A sign over a highway in Glendale, Calif., warned motorists in February to save water in response to the state's severe drought. But a study released earlier this week showed residents in the southern coastal part of the state used more water this spring than they did last year.
Robyn Beck AFP/Getty Images

Originally published on Mon July 21, 2014 10:52 am

This January, after the driest calendar year in California history, Gov. Jerry Brown declared a drought emergency. He called on residents to reduce their water intake by 20 percent.

But downtown Los Angeles doesn't look like a city devastated by the state's worst drought in decades. The city is green with landscaping, and fountains are running. People still water their lawns, wash their cars and fill their pools.

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Fees for past due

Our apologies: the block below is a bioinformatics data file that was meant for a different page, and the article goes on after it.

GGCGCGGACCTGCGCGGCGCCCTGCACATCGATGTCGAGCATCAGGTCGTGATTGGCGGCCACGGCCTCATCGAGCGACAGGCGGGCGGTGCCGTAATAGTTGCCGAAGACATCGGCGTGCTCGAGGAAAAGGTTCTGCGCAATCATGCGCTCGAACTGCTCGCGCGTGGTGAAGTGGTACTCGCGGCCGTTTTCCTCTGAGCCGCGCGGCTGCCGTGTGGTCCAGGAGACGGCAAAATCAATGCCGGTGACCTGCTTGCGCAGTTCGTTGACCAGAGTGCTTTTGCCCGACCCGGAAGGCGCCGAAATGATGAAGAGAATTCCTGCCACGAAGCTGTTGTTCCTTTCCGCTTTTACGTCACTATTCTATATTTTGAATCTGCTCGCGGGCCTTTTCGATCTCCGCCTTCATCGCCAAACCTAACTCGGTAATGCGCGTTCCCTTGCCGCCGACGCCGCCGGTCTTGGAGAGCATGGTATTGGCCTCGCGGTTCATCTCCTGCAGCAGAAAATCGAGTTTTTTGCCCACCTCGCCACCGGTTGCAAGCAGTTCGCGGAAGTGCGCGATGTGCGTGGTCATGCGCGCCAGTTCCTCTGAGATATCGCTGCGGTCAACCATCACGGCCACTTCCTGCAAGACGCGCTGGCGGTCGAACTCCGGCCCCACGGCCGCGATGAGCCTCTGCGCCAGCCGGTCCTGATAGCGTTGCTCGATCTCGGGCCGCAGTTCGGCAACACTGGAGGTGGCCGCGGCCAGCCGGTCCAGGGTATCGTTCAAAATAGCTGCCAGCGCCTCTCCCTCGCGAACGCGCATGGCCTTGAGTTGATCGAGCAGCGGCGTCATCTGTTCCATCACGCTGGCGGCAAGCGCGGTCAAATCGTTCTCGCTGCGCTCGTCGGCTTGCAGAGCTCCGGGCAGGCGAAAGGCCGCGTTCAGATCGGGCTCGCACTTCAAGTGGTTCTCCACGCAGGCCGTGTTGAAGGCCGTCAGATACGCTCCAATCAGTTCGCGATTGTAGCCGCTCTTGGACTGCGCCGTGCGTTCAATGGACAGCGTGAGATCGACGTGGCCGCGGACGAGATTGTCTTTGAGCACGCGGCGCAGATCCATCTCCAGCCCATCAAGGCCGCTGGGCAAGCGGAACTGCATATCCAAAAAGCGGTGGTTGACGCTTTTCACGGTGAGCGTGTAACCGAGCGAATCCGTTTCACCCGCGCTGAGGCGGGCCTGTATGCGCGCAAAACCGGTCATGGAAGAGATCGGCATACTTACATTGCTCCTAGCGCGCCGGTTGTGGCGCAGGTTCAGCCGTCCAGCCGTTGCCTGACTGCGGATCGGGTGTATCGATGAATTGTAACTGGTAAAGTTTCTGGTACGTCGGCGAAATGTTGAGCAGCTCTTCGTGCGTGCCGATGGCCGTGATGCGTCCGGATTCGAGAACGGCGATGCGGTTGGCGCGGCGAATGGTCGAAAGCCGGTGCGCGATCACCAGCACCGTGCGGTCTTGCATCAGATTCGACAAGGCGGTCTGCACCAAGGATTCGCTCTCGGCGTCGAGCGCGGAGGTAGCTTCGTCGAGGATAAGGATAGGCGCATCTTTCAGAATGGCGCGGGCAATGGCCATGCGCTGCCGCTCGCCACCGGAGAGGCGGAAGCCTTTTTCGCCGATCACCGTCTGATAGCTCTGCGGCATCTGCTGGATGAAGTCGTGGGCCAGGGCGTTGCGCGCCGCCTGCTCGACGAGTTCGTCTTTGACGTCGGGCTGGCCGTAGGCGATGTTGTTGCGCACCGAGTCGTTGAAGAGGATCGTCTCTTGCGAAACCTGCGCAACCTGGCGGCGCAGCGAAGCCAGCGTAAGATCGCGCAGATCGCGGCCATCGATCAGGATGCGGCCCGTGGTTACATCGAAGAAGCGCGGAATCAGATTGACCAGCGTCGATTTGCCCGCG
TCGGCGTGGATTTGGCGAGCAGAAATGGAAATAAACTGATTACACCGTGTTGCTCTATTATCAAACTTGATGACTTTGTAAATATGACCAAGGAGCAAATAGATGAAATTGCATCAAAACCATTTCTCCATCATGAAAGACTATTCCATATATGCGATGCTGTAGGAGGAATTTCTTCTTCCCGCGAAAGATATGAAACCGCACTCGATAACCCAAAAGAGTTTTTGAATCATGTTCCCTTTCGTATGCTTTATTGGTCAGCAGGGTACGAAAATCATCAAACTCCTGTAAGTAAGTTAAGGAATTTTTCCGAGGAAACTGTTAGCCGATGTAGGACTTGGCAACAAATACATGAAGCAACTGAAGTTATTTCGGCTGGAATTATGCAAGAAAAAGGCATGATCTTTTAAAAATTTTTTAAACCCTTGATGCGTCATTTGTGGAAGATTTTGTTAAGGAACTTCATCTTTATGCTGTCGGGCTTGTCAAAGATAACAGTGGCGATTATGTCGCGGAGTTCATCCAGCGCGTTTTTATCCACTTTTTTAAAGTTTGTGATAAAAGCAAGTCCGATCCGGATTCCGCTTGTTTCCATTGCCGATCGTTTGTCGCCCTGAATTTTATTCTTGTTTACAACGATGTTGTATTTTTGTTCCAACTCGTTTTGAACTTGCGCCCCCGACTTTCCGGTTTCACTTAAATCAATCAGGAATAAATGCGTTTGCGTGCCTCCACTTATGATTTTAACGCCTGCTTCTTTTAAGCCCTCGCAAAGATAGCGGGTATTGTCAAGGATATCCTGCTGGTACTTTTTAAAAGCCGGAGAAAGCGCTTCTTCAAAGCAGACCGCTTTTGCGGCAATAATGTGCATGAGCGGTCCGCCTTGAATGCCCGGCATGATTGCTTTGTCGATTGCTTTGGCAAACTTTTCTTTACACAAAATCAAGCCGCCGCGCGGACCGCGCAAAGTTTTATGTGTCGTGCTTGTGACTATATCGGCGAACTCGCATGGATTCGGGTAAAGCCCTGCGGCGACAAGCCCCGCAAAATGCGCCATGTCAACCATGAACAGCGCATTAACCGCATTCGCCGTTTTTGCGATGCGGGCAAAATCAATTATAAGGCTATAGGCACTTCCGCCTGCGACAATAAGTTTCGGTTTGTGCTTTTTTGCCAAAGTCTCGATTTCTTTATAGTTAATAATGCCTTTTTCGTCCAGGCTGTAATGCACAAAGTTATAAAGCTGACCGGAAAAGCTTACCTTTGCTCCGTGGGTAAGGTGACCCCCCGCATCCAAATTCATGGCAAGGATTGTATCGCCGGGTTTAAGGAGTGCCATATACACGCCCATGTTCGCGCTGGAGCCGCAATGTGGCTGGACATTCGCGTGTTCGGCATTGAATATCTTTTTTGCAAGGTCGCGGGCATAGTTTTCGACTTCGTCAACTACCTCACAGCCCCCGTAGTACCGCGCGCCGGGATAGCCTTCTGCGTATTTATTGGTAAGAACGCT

5:17 pm
Sun July 20, 2014

Second Half Property Taxes Due

Credit Royalbroil-en.wikipedia.org

Property taxpayers are asked to note the second installment payment is due  on July 31.

Oneida County Treasurer Kris Osterman says missing this deadline will result in interest being charged...

"...we take all the payments that are due now that would be your second installment taxes or your delinquent taxes...."

Tax payments received with a postmark after July 31 will accrue an additional 10 ½% penalty and interest charge for late payment.  Penalty and interest will continue to accrue at a rate of 1.5% per month until the bill is paid.

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1 in 4 pregnant women smoke
5:06 pm
Sun July 20, 2014

End Smoking To Help A Child's First Breath

Credit P.Taylor, en.wikipedia.org

Public health officials have made a strong impression that pregnant women should not drink or possibly harm their unborn child. Now an effort to have women cut out smoking during pregnancy is also underway.
Called "First Breath",  health workers hope to get the nearly one-in-four Oneida county women who smoke while pregnant to stop.

Public health nurse and program coordinator Dawn Klink says both mother and child feel the results of smoking...